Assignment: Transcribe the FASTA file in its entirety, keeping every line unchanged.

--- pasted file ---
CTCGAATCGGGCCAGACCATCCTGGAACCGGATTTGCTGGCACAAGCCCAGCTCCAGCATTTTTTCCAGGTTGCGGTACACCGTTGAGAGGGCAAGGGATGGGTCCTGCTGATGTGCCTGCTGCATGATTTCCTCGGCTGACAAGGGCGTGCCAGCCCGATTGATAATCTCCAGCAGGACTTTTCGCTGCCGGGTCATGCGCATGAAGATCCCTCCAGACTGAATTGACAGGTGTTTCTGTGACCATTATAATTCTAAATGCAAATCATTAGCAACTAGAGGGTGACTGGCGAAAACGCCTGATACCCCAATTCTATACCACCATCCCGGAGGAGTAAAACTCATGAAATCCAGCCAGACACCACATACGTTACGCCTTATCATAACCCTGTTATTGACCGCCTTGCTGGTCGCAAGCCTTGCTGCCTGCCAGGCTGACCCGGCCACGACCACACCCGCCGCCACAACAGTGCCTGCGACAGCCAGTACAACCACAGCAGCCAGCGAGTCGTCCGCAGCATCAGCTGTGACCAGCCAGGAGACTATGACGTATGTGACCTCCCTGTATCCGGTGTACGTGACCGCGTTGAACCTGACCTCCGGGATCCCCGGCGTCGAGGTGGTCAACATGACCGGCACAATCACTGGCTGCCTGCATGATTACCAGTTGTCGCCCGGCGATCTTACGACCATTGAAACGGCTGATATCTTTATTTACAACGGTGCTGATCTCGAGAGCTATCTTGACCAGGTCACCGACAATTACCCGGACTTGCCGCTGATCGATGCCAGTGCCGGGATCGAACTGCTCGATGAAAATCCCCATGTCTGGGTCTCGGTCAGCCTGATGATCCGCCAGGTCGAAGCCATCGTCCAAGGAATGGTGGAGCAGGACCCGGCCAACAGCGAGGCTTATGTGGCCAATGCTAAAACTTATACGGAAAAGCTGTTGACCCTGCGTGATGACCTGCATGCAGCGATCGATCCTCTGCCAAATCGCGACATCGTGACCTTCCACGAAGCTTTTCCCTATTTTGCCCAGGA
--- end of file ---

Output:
CTCGAATCGGGCCAGACCATCCTGGAACCGGATTTGCTGGCACAAGCCCAGCTCCAGCATTTTTTCCAGGTTGCGGTACACCGTTGAGAGGGCAAGGGATGGGTCCTGCTGATGTGCCTGCTGCATGATTTCCTCGGCTGACAAGGGCGTGCCAGCCCGATTGATAATCTCCAGCAGGACTTTTCGCTGCCGGGTCATGCGCATGAAGATCCCTCCAGACTGAATTGACAGGTGTTTCTGTGACCATTATAATTCTAAATGCAAATCATTAGCAACTAGAGGGTGACTGGCGAAAACGCCTGATACCCCAATTCTATACCACCATCCCGGAGGAGTAAAACTCATGAAATCCAGCCAGACACCACATACGTTACGCCTTATCATAACCCTGTTATTGACCGCCTTGCTGGTCGCAAGCCTTGCTGCCTGCCAGGCTGACCCGGCCACGACCACACCCGCCGCCACAACAGTGCCTGCGACAGCCAGTACAACCACAGCAGCCAGCGAGTCGTCCGCAGCATCAGCTGTGACCAGCCAGGAGACTATGACGTATGTGACCTCCCTGTATCCGGTGTACGTGACCGCGTTGAACCTGACCTCCGGGATCCCCGGCGTCGAGGTGGTCAACATGACCGGCACAATCACTGGCTGCCTGCATGATTACCAGTTGTCGCCCGGCGATCTTACGACCATTGAAACGGCTGATATCTTTATTTACAACGGTGCTGATCTCGAGAGCTATCTTGACCAGGTCACCGACAATTACCCGGACTTGCCGCTGATCGATGCCAGTGCCGGGATCGAACTGCTCGATGAAAATCCCCATGTCTGGGTCTCGGTCAGCCTGATGATCCGCCAGGTCGAAGCCATCGTCCAAGGAATGGTGGAGCAGGACCCGGCCAACAGCGAGGCTTATGTGGCCAATGCTAAAACTTATACGGAAAAGCTGTTGACCCTGCGTGATGACCTGCATGCAGCGATCGATCCTCTGCCAAATCGCGACATCGTGACCTTCCACGAAGCTTTTCCCTATTTTGCCCAGGA